A bitter, grassy peat-like note on the finish provides the only glimmer of semi-enjoyable flavor
Everything. There are next to no redeeming flavors to provide even a sliver of enjoyment to this dram.
As the most popular (by volume sales) scotch whisky in the world, and second highest selling of any whiskey only to Brown-Forman’s Jack Daniel’s Tennessee Whiskey, Johnnie Walker needs little introduction. The blended scotch brand is the face of worldwide spirits behemoth Diageo’s operations in Scotland.
Diageo owns over two dozen malt and grain distilleries scattered throughout Scotland, but only a handful of malt distilleries are marketed and bottled as single malt distilleries by their owner. These include household names like Lagavulin, Talisker, Oban, and Clynelish. The other distilleries under Diageo’s ownership receive far less fanfare, and rarely see their whisky bottled as a single malt (or single grain) outside of independent bottlings. Unless you have taken your scotch whisky hobby beyond what you typically see in mainstream liquor stores, you likely have not heard of distilleries such as Linkwood, Caol Ila, Glen Ord, Glen Elgin, Auchroisk, or Blair Athol. Behind the scenes, these workhorse distilleries quietly churn out more whisky each year than more prolific “name brand” distilleries. The reason for their anonymity is that the vast majority of what they produce is put into blended scotch, such as Johnnie Walker.
In the scotch whisky industry, the term “blended” simply means that the contents in the bottle are the product of more than one distillery. There are three types of blended scotch whisky:
- Blended Malt Scotch Whisky: contains only malt whisky from two or more different distilleries
- Blended Grain Scotch Whisky: contains only grain whisky from two or more different distilleries
- Blended Scotch Whisky: contains both malt and grain whisky from two or more different distilleries
Most scotch blends, including most of the Johnnie Walker range, fall into the third category and contain grain whisky as the majority component. The reason is simple: grain whisky is often much cheaper to produce than malt whisky. It would however, be a mistake to assume that grain whisky is automatically inferior to malt whisky in taste or quality. When a proper cut is taken from the still and aged in quality casks, grain whisky can be delectable (Compass Box Hedonism is a good example of this). In fact, by mash composition and distillation method, grain whisky is quite similar to American Bourbon.
There is much more to say about this topic, but we’ll save it for another day and get right to the review. The Red Label is the cheapest of the Johnnie Walker line, and is not advertised as a whisky meant to be sipped neat. The Red Label is crafted to be a cheap mixer, plain and simple. But as Whiskey Enthusiasts, we leave no stone unturned, so I purchased a 50 ml bottle of Red Label for $2.99, poured it into a glencairn, and put together a formal tasting review.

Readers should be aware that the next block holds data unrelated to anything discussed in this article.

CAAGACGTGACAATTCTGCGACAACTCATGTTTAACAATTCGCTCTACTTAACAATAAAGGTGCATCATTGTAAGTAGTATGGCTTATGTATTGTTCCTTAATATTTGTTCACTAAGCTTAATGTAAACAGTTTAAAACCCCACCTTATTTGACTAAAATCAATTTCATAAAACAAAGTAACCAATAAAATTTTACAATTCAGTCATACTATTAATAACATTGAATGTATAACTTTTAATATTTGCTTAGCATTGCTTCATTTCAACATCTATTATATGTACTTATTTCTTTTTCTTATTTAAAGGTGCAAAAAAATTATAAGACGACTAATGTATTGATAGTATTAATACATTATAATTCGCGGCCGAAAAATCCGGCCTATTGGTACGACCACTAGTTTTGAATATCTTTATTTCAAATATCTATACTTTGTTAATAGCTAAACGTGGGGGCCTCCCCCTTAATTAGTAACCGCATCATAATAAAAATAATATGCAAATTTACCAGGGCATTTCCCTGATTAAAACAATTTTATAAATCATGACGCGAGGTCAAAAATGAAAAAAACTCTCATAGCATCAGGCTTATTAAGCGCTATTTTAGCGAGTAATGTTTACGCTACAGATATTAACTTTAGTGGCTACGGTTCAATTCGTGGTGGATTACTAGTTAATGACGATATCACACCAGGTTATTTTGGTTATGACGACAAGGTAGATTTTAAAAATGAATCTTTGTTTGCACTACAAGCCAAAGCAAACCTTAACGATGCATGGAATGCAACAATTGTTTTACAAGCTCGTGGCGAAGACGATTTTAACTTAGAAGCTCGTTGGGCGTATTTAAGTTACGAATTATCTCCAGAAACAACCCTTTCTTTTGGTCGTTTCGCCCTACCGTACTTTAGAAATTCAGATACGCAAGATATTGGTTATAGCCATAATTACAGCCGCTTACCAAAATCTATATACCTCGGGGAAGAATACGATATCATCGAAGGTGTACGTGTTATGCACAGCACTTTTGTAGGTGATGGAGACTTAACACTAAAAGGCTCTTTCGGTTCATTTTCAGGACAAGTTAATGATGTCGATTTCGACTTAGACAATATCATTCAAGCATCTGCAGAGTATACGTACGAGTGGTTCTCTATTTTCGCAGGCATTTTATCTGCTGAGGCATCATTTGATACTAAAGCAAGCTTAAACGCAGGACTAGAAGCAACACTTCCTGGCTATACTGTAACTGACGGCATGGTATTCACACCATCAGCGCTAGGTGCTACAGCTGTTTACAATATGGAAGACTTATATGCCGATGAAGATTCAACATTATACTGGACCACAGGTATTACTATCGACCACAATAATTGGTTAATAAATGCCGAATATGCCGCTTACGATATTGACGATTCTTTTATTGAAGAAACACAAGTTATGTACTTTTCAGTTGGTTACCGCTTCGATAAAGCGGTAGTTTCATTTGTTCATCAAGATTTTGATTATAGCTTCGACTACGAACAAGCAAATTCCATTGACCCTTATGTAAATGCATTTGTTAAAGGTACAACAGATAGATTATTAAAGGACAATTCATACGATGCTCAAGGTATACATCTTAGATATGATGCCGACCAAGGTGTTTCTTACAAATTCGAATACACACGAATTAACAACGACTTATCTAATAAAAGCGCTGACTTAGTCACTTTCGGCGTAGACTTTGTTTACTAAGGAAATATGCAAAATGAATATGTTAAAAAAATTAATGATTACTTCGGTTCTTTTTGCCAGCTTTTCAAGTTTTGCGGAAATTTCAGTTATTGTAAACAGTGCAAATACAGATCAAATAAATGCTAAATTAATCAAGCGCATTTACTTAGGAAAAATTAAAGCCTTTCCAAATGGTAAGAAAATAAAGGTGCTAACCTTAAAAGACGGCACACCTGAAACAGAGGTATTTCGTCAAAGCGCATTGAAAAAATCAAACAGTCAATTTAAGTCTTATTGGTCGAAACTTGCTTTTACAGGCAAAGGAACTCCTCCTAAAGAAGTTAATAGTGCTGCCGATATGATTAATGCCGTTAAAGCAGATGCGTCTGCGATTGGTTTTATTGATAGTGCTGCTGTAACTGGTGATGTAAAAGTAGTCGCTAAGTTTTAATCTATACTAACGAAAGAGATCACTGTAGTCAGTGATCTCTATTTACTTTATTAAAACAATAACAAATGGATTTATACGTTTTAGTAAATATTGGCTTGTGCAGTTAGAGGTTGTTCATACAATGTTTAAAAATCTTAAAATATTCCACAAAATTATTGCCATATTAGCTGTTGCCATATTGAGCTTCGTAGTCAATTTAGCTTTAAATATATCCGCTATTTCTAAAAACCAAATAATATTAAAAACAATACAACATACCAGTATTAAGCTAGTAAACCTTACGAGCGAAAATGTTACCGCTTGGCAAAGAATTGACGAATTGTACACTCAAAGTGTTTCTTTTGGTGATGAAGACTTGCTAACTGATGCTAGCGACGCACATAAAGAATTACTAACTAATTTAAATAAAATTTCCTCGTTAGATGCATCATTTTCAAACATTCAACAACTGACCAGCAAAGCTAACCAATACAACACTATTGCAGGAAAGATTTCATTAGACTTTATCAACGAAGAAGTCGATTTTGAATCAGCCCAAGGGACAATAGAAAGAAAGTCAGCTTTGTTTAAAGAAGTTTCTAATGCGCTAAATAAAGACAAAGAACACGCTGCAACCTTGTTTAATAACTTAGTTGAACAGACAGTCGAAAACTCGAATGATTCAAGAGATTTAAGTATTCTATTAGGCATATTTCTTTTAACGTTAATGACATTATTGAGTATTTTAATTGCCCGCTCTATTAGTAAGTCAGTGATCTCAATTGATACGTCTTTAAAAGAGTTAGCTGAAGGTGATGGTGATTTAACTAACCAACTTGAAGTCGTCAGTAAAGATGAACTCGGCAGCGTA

- A blend of both malt and grain scotch whiskies from several undisclosed distilleries
- No age statement
- Chill filtered and caramel colored for uniformity
- Bottled at 40% ABV
Nose: Sour cream – or curdled milk maybe? Glue/rubber cement. Permeated by a touch of saline. Dense and creamy, but lacking sweetness, instead characterized by a slightly unpleasant sourness.
Palate: Industrial/chemical tasting, like it was created at a glue factory rather than a whisky distillery. The development, if you can call it that, is best described as industrial funk. Sour milk. Lactose-laden vanilla. Pungent glue.
Finish: Dry, peaty/grassy bitterness provides the first reprise from the sour glue notes, allowing this miserable dram to finish on a slightly less miserable note. Thankfully the finish is short.
Buying Recommendation: Run Away! Let me choose my words carefully: There is no reason to ever purchase this whisky, or even accept a free pour, with the intent to drink it neat. For the love of God, spare your taste buds the misery. This isn’t just bland or boring, it’s gross. You don’t finish the glass and think, “well that was a waste of money”, you finish the first sip, start scraping your tongue, and chuck your whisky-filled glass out the nearest window. Maybe it works better as a mixer. I don’t know, and I don’t intend to find out.
At WBSE we use a true 100 point scale for scoring to allow whiskeys to further differentiate themselves (as opposed to a letter grade scale where 90% of whiskeys fall between 78-92). This allows you to more easily compare scores between different whiskeys. Here is how the scale breaks down:
1-49: Varying degrees of bad
60-69: Better than average
90+: Truly Exceptional
All thoughts and opinions expressed are original to the author of the review or article. We are in no way paid to express any specific opinion about any specific company or product.